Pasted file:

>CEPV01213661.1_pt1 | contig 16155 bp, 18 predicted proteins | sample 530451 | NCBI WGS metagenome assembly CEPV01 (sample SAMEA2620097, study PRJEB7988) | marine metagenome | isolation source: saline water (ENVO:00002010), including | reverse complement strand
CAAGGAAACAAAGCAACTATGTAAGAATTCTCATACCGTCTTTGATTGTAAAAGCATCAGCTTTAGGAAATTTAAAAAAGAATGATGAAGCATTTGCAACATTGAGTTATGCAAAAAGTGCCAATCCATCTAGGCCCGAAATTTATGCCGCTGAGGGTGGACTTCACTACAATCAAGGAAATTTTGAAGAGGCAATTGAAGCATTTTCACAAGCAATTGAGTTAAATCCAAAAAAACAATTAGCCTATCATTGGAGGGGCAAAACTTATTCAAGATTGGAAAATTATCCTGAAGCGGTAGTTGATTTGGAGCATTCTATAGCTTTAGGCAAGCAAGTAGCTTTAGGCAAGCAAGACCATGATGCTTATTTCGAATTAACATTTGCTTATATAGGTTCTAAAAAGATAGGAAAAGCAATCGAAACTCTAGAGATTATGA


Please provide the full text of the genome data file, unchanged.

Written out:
>CEPV01213661.1_pt1 | contig 16155 bp, 18 predicted proteins | sample 530451 | NCBI WGS metagenome assembly CEPV01 (sample SAMEA2620097, study PRJEB7988) | marine metagenome | isolation source: saline water (ENVO:00002010), including | reverse complement strand
CAAGGAAACAAAGCAACTATGTAAGAATTCTCATACCGTCTTTGATTGTAAAAGCATCAGCTTTAGGAAATTTAAAAAAGAATGATGAAGCATTTGCAACATTGAGTTATGCAAAAAGTGCCAATCCATCTAGGCCCGAAATTTATGCCGCTGAGGGTGGACTTCACTACAATCAAGGAAATTTTGAAGAGGCAATTGAAGCATTTTCACAAGCAATTGAGTTAAATCCAAAAAAACAATTAGCCTATCATTGGAGGGGCAAAACTTATTCAAGATTGGAAAATTATCCTGAAGCGGTAGTTGATTTGGAGCATTCTATAGCTTTAGGCAAGCAAGTAGCTTTAGGCAAGCAAGACCATGATGCTTATTTCGAATTAACATTTGCTTATATAGGTTCTAAAAAGATAGGAAAAGCAATCGAAACTCTAGAGATTATGA